Petite mutants usually lack functioning mitochondria and grow more slowly, so the colonies they make are smaller than normal colonies. They are petite.
Plating is good for looking at yeast health, even if you don't use the yeast from the plate. There are a couple of ways you can do it. The main thing is that you want to isolate single cells to examine the colonies after they grow big enough. You want the colonies to be smooth, round, and uniform in color. Two different strains may have different growth patterns, but you'll become familiar with them.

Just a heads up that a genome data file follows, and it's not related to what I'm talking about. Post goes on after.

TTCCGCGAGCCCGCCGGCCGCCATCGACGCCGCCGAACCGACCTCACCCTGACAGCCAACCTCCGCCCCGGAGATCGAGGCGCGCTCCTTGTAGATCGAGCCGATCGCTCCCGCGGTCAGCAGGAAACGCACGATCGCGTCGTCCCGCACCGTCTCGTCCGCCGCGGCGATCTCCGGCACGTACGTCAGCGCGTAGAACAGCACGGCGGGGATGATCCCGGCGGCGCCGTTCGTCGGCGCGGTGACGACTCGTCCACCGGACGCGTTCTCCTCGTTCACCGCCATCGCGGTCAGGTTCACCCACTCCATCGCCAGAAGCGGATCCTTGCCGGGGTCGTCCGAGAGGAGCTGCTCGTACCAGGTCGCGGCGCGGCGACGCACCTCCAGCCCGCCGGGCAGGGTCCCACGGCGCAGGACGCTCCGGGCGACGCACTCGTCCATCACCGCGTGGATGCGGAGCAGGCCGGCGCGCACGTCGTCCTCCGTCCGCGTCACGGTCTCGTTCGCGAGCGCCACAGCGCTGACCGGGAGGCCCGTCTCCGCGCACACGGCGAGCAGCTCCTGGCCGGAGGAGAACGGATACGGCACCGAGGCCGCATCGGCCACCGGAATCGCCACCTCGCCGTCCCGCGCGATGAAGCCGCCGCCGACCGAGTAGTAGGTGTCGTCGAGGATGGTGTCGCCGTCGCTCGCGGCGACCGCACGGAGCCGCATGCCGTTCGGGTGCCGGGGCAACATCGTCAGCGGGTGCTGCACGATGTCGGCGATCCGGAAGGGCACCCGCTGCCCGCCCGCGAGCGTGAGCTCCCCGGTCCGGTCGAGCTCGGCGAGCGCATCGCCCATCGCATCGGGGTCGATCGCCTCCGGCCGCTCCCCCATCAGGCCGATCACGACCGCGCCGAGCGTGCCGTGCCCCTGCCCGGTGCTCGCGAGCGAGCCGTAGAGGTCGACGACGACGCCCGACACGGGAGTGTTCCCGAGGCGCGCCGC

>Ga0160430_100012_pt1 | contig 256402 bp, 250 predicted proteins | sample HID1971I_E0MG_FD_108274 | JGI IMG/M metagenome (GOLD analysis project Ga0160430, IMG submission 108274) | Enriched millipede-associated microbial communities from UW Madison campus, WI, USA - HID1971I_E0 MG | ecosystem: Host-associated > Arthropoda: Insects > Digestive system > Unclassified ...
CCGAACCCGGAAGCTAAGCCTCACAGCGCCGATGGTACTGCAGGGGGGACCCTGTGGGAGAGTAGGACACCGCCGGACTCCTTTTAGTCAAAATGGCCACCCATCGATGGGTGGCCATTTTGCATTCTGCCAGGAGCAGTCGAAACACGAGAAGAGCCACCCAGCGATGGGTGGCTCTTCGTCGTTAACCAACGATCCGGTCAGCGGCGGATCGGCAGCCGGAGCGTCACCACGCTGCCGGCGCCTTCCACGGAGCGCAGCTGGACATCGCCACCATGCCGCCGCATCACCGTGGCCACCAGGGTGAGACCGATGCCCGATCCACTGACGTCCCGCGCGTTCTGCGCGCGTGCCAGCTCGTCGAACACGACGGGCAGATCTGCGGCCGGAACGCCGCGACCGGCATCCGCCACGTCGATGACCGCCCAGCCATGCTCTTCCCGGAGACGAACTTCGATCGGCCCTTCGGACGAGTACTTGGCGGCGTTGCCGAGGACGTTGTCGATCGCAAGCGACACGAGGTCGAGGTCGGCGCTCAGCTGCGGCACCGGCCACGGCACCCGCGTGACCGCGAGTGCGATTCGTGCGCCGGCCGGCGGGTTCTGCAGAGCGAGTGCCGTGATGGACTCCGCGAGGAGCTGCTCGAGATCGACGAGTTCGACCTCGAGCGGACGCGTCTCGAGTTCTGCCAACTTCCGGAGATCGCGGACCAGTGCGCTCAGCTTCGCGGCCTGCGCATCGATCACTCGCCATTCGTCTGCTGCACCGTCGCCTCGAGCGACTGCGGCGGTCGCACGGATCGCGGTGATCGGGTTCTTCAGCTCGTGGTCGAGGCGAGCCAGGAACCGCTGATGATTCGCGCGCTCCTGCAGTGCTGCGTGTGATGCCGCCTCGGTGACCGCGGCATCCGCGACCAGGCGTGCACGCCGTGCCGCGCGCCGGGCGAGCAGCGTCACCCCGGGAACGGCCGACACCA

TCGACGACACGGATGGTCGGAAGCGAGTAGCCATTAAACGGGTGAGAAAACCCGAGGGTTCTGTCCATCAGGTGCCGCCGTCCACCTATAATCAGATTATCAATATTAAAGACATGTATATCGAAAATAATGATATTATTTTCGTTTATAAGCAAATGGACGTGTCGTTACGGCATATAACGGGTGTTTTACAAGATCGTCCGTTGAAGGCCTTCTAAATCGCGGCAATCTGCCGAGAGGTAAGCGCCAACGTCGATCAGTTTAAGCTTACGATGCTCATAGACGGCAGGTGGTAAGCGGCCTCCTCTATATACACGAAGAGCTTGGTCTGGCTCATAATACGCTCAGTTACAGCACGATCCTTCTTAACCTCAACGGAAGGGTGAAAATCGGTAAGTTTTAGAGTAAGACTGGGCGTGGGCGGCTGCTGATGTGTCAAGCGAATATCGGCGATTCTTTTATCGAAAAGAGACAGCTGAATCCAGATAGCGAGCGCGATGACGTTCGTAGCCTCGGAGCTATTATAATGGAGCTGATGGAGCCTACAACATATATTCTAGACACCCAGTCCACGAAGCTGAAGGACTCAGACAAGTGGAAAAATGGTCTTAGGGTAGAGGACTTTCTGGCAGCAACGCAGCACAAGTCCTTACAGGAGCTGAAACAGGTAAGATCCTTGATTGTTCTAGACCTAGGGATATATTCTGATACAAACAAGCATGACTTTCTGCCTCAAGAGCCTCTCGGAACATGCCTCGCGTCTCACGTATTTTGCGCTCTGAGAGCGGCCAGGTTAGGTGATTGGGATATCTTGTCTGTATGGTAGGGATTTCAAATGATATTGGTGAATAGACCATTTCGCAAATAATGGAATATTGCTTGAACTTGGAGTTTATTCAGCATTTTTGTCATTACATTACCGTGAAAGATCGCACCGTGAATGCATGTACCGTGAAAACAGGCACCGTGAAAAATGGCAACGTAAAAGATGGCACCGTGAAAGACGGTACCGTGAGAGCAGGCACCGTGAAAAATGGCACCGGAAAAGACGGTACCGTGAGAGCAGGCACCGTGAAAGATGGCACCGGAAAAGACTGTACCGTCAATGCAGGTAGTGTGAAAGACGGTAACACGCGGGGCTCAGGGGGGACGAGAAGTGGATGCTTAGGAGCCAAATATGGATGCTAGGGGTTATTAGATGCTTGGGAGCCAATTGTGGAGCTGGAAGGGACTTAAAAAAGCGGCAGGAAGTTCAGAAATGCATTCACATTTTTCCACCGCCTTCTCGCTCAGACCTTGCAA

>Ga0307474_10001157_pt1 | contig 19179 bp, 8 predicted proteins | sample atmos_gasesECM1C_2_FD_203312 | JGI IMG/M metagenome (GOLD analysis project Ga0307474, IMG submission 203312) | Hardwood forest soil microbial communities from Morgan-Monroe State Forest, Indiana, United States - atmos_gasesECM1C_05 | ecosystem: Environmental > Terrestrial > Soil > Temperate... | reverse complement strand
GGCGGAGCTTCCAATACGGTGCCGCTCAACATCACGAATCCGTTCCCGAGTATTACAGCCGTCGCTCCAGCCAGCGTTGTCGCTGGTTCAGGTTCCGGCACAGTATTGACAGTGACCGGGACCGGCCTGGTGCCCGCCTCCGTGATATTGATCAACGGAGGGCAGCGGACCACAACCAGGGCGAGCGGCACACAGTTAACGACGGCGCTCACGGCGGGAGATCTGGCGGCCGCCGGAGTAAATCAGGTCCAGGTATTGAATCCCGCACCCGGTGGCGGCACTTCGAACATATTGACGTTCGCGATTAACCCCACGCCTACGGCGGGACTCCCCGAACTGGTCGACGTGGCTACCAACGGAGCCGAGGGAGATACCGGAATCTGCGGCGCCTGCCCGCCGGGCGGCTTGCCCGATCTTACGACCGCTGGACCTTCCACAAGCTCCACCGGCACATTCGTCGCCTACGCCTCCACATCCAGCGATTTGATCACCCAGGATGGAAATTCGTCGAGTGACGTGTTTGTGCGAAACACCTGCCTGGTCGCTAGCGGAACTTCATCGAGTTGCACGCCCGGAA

The easiest thing to do might be to streak for singles. You put a small dot of yeast on the plate and smear it around. I could go into detail but MB has it covered here, under "Agar Plates"http://www.maltosefalcons.com/tech/yeast-propagation-and-maintenance-principles-and-practices
The other option is to dilute it so the liquid you add to the plate doesn't contain many cells. It can be hard to do at home because it is difficult to spread the liquid around without a sterile spreader and you would tend to add too much liquid so the yeast starts growing while it is evaporating, which causes smeared colonies.
Anyway, I'm trying to figure out if 1450 has a tendency to become petite or if I just have bad luck.